Former Drive By Trucker Jason Isbell performs Friday evening at Mass MoCA’s Courtyard C or, in the event of rain, the indoor Hunter Center.
Former Drive By Trucker Jason Isbell performs Friday evening at Mass MoCA’s Courtyard C or, in the event of rain, the indoor Hunter Center. (Courtesy All Eyes Media)

PITTSFIELD -- Jason Isbell was a member of the iconic alt-country band the Drive By Truckers for six years, from 2001-07.

Isbell, who will be at MassMoCA on Friday, was considered one of the band's finest songwriters, with "Decoration Day" and the amazing "Danko/Manuel" about the lives of two of the members of The Band.

Since 2007, Isbell's career had been steady, but not spectacular. He released a solo album under his own name in 2008. Later, he formed a band, The 400 Unit, and in 2013, released "Southeastern".

After battling drug problems, a messy divorce and alcohol abuse, Isbell has come out on the other side pretty well. A great majority of "Southeastern" was written when Isbell found sobriety.

Since its release last year, "Southeastern" has been one of the biggest critical success stories of the year. Meanwhile, the now-sober Isbell also has a new person in his life, violin-player Amanda Shires, part of the six-member band with whom he tours.

Isbell also believes that his songwriting, which was pretty keen in the first place, is sharper now than when he was abusing drugs and alcohol.

"When I wrote before, I was still fairly clear-headed," he said in an interview last year. "And when I was drinking a lot and raising hell, I didn't focus too much on the work. I just don't believe that's necessarily too conductive to the style of music I make or the songs I write.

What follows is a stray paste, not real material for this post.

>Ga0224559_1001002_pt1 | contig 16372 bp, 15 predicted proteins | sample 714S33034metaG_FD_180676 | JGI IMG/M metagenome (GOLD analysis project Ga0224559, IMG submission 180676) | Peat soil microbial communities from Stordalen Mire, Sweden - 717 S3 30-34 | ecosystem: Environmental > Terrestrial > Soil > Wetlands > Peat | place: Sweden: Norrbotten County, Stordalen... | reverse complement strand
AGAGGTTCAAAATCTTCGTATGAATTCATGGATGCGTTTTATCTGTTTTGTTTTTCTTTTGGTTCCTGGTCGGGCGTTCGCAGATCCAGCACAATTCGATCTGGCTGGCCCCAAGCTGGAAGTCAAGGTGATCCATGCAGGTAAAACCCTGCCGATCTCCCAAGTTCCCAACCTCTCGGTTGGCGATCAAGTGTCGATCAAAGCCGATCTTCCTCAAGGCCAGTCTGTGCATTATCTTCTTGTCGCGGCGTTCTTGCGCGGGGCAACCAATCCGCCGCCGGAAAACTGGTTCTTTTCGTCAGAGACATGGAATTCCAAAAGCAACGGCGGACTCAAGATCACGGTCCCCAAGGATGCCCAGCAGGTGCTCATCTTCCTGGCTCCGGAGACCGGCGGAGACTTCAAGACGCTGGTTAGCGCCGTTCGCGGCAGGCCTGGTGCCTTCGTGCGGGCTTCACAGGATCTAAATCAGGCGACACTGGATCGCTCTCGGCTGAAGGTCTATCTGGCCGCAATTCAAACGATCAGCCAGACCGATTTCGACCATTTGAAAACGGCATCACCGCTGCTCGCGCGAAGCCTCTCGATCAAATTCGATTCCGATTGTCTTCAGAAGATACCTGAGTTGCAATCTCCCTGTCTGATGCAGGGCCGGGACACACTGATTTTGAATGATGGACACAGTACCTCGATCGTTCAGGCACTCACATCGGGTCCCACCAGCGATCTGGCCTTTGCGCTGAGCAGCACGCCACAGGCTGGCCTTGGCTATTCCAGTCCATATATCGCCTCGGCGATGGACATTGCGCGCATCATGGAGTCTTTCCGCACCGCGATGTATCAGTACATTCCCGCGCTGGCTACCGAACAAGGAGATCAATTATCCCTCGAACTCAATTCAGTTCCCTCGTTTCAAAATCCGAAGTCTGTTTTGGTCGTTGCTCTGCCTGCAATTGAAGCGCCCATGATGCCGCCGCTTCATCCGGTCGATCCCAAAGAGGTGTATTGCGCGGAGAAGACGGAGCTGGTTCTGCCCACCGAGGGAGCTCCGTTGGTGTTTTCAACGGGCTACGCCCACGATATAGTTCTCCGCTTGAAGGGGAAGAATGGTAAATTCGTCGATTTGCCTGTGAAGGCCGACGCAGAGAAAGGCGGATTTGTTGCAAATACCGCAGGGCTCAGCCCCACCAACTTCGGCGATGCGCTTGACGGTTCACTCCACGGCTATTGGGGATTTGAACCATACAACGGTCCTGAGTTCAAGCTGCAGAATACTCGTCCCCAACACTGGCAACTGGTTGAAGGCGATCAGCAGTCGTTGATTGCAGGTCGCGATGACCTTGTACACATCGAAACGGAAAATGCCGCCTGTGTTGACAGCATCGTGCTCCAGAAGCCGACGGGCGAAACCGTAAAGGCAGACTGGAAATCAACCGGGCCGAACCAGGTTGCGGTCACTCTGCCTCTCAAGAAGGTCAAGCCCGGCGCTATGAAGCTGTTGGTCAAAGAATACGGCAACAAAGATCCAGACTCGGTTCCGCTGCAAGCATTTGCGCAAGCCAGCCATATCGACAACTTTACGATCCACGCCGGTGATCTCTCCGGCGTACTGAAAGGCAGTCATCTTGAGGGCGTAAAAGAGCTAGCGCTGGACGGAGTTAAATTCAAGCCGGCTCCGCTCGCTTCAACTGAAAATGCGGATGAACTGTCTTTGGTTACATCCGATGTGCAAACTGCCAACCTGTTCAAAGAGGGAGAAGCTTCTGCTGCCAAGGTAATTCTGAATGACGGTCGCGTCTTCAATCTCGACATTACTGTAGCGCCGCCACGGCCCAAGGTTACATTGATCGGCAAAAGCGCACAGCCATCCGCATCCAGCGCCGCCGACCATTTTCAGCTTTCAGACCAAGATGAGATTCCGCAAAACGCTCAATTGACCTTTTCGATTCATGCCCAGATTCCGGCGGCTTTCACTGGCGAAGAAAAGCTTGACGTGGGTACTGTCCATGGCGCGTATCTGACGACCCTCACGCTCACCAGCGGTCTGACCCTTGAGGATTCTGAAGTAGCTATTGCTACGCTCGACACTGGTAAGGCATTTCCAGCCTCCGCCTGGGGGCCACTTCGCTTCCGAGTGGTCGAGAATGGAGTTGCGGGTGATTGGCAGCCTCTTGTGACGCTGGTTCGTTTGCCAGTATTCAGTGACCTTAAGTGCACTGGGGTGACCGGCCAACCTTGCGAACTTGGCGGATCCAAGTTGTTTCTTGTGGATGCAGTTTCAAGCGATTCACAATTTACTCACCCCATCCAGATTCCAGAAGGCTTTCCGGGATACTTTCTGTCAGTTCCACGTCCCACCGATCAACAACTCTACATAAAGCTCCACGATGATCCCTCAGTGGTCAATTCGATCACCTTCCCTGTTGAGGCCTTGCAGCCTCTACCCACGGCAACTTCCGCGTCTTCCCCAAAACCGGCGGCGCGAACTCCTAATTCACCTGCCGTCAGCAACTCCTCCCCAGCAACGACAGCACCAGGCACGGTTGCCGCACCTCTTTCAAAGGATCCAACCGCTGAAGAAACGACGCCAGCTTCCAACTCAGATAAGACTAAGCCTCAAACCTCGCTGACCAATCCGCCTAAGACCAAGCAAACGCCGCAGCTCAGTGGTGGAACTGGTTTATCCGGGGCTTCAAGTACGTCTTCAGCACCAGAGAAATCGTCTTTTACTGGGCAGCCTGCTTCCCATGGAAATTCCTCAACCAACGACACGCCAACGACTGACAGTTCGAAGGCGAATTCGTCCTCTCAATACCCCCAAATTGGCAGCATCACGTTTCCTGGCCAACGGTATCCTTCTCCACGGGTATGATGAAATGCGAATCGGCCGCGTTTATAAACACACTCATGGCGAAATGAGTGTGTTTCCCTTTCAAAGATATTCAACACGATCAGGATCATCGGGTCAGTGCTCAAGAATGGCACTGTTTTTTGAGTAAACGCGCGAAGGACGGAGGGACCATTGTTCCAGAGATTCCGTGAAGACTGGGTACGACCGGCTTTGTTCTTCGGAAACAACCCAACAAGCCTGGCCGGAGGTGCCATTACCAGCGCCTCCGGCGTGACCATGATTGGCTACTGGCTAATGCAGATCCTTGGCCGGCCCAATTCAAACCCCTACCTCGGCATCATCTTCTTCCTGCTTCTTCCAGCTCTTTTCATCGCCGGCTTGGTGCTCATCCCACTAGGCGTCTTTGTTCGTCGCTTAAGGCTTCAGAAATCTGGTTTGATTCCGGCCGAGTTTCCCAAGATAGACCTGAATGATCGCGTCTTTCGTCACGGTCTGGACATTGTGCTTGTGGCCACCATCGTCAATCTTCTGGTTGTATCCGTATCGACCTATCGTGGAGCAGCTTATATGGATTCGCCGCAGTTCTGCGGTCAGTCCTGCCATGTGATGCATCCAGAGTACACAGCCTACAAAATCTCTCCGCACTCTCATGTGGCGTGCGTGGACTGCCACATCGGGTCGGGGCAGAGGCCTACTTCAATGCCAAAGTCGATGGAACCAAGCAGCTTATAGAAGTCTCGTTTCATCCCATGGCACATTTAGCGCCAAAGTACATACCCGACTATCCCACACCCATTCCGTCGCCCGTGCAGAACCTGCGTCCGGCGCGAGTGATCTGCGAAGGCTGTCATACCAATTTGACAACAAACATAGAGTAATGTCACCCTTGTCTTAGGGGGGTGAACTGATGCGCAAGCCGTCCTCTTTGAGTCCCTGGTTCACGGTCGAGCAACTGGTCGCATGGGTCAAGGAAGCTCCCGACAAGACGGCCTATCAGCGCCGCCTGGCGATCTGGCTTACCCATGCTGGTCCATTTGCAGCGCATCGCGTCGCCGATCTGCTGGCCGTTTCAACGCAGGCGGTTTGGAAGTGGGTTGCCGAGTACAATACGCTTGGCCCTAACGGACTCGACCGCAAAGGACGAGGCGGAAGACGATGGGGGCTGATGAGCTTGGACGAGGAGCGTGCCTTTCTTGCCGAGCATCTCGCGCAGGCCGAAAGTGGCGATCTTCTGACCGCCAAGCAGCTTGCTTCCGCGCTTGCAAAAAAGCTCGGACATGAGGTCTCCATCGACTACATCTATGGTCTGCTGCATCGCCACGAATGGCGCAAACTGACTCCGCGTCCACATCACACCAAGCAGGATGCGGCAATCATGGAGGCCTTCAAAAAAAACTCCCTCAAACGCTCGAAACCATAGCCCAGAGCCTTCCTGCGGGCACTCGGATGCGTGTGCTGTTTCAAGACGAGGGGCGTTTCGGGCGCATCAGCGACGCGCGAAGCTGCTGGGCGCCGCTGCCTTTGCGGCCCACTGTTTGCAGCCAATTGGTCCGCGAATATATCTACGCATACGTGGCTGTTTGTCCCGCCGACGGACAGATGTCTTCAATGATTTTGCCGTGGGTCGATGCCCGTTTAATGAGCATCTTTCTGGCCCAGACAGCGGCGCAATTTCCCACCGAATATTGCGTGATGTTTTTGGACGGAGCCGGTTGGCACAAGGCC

"I think sometimes you have to be pretty clear-headed," he continued.


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"For me, being sober has meant having a lot more time in the day to work and to read, for both the input and the output."

Critical reviews of "Southeastern" have mentioned that the disc is one of the best "whole pieces of work" in 2013. Isbell did not disagree.

"I've tried with all my albums to make them consistent," he said in a recent interview prior to the tour. "Sometimes it's been a little more difficult, because I didn't really put the time in that I should have."

The title of the album is from a factory in Alabama in which his father worked when Isbell was a young boy.

"When I was a little kid," he said, "I heard horror stories about people there getting injured. I thought, ‘Why would people put themselves through that?' Then, when I got older, I realized people would put themselves through that because it was the grown-up thing to do. I began thinking about that kind of sacrifice, and it seemed like a good idea to reclaim that name for my own purposes."

In concert ...

Who: Jason Isbell

When: 8 p.m. Friday

Where: Mass MoCA, Courtyard C (rain location Hunter Center), 1040 Mass MoCA Way, North Adams

Tickets: $24 (advance); $30 (day of)

How: (413) 662-2111; massmoca.org; in person at box office.